On my very second day in Brazil I was mugged in Fortaleza while strolling along one of my favorite beaches, Beira Mar. Before you think “You should have known Brazil is dangerous”, let me tell you that yes, I know many Brazilian cities bear a very sad record when it comes to street crime, but Fortaleza apparently wasn’t so high in the Brazil crime rates. Clearly, I wasn’t up-to-date.
Fortaleza street crime has reached pretty worrisome levels in a very short time.
I’d arrived about three weeks ago and have taken advantage of the tranquility of the city for catching up with some work before a new hectic season from March on will start. Although I had initially contemplated the idea of exploring Fortaleza for at least two months and do some travel in the neighboring states, this unforeseen occurring of events made me change my mind and future destination.
It was Carnival time, and apparently in those days Fortaleza street crime levels skyrocket and pickpockets feel entitled to rob passers-by since the police doesn’t deem necessary keeping the streets under control.
Also, because I know of the upsetting figures and because I’m constantly reminded by locals, who never forget to warn me every single time I go out, I usually don’t carry anything with me.
That morning, barely 7 am (pickpockets don’t sleep??), before the unforgiving sun would start hitting too heavily, I left home to go for my usual beach walk with my tiny shoulder bag with inside literally only my keys, money worth about 10 euro for some water, and a tissue.
Before reaching the beach, a guy approached me and tried to sell me some canvas. When I refused to buy the painting or whatever he was selling, he followed me to the beach and asked me point-blank “You are Italian? Give me your bag!” My first, impulsive reaction got spoken before I could activate my brain (I’m a morning bird, but it was still 7 am): “No!” I said, and immediately waking, my wiser self shouted out to the irresponsible side of my mind “What are you stupid or something? He can have a gun, give him your dress if he asks for it!”
But it was too late, the damage had already been done, and since I didn’t volunteer to give him my scant beach possessions, he came to take them. He grabbed my bag, held down my protesting arm, and kept working on pulling out my tiny purse. Since I haven’t learned to shut up in awkward moments, and since I was aware he had already decided my bag was going to be his first loot of the day, I gave it another try: “There is nothing in the bag!” Very clever attempt, to which my aggressor, rather unsurprisingly replied: “Let me decide about it, I’ll take it anyway.” Flawless argument.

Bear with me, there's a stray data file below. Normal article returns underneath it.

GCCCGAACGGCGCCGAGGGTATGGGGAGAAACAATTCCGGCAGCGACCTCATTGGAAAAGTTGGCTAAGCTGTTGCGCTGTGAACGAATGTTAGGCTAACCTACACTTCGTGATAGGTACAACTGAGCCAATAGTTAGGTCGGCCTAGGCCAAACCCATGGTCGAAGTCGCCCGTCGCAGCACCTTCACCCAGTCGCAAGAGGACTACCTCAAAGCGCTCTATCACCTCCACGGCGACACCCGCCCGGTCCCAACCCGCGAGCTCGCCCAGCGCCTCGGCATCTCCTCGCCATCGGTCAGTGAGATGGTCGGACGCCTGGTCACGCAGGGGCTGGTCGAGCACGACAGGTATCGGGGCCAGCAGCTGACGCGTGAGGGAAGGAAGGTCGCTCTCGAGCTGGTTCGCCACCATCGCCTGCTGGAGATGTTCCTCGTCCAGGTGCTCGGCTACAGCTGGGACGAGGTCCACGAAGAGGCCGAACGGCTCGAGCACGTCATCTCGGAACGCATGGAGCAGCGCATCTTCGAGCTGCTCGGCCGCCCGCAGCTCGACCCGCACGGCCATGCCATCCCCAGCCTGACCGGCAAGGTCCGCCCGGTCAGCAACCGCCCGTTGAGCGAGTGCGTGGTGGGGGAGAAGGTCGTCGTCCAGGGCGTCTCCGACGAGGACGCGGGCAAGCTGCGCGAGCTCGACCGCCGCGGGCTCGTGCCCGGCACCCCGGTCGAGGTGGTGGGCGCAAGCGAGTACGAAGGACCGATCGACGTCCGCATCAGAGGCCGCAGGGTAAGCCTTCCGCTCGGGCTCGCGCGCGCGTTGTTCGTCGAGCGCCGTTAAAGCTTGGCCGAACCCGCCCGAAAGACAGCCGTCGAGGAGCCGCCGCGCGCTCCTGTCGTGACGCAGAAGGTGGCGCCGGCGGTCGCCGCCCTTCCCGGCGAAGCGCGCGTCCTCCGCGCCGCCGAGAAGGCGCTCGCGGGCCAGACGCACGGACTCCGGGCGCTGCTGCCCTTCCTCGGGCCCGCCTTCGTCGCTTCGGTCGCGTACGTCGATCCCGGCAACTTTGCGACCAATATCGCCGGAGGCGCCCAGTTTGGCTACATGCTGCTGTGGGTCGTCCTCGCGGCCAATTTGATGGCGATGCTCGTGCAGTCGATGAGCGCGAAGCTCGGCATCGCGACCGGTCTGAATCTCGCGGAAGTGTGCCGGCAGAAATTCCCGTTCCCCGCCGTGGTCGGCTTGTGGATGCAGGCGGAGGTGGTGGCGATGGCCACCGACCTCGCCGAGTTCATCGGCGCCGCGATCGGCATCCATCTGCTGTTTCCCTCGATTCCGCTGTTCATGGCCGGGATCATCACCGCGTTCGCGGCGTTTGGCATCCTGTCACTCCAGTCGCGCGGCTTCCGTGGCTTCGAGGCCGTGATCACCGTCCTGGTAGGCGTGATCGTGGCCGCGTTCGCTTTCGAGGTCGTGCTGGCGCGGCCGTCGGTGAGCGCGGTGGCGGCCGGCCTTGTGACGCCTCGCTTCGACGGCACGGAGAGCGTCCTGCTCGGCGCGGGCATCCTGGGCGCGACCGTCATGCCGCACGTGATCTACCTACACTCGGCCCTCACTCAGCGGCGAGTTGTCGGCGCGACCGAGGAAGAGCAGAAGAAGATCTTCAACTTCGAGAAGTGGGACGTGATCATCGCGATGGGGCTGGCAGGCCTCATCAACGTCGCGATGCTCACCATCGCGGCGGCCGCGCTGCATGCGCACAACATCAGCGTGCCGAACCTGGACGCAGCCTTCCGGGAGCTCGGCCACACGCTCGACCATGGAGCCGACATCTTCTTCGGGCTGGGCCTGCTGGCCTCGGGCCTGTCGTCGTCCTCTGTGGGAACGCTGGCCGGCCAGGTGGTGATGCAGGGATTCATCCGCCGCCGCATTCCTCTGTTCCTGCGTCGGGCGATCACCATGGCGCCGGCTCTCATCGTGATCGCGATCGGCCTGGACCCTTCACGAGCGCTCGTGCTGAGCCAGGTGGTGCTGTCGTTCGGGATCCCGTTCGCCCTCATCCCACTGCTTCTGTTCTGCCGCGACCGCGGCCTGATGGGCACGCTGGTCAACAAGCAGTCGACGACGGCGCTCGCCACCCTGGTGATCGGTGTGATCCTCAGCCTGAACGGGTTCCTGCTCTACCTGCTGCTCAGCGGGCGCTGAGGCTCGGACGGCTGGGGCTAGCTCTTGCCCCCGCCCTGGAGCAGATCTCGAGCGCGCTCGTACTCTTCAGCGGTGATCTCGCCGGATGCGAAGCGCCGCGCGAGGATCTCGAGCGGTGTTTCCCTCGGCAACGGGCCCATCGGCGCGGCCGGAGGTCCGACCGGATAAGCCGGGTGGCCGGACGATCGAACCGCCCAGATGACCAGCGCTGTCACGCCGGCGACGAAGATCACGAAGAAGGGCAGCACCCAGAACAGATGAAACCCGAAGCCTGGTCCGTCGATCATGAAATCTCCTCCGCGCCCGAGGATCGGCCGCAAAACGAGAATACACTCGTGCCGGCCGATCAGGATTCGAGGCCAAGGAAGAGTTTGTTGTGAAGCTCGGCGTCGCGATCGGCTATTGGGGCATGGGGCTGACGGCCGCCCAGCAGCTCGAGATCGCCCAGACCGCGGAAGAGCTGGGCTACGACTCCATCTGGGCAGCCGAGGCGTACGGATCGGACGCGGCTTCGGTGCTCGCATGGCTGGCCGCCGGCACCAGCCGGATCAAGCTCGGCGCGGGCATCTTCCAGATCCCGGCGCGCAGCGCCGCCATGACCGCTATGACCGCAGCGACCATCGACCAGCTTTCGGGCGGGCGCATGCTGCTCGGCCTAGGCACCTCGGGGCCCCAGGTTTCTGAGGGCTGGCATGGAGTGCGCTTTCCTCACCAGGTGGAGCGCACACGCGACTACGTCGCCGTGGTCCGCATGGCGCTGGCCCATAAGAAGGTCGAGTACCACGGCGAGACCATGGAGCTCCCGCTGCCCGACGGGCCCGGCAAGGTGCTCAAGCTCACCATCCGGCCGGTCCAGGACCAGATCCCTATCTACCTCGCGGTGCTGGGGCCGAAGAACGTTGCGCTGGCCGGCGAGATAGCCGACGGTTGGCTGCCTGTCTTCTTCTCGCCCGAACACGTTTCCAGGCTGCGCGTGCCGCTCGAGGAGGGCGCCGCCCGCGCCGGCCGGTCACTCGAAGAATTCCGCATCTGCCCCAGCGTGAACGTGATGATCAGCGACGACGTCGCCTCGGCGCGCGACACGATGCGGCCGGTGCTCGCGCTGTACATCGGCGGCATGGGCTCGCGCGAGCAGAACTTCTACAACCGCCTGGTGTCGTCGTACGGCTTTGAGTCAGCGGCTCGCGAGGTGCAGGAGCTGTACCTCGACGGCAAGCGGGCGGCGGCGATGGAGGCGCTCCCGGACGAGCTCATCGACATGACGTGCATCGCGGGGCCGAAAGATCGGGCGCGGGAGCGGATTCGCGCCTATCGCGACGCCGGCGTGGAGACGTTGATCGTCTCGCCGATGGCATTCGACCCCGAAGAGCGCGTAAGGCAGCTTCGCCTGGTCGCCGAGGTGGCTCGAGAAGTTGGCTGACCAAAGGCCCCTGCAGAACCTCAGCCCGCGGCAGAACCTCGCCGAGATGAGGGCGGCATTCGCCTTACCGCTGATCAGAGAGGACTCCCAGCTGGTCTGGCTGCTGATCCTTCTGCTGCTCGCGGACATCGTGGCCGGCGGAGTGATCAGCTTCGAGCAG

Hopeless and nearly bag-less, I tried my last attempt: I started to scream, in the vain hope someone on the long beach could hear and/or care. No help arrived, the guy was already running away with my bag. I ran after him, he even looked back, not sure if he couldn’t believe I was actually following him or hoping I would.
After I got out of the beach and emerged in the paved avenue, a lady who (finally) realized what was going on asked me pretty much the same way as if she was asking me if I’d fancy a coffee: “Did he have a weapon?” I froze, I looked at her and I replied: “I don’t think so, at least he didn’t show me one.” In that moment, as he turned around a corner, I stopped and gave up altogether, scared that someone was waiting for him and knowing full well that I really didn’t want to put myself in that situation. Fortunately, his catch was not nearly as big as he might have expected from a foreign tourist.
Now I might be giving the impression I took it with breeze and irony. However, at the moment, and for about two days after getting mugged in Fortaleza, I was frightened. The fact that it happened near my house didn’t allow me to stop for a moment thinking that I might have seen him again should I go back to the beach, and in the very next days I barely went out only when strictly necessary, without any bag and not without a constant sense of fear.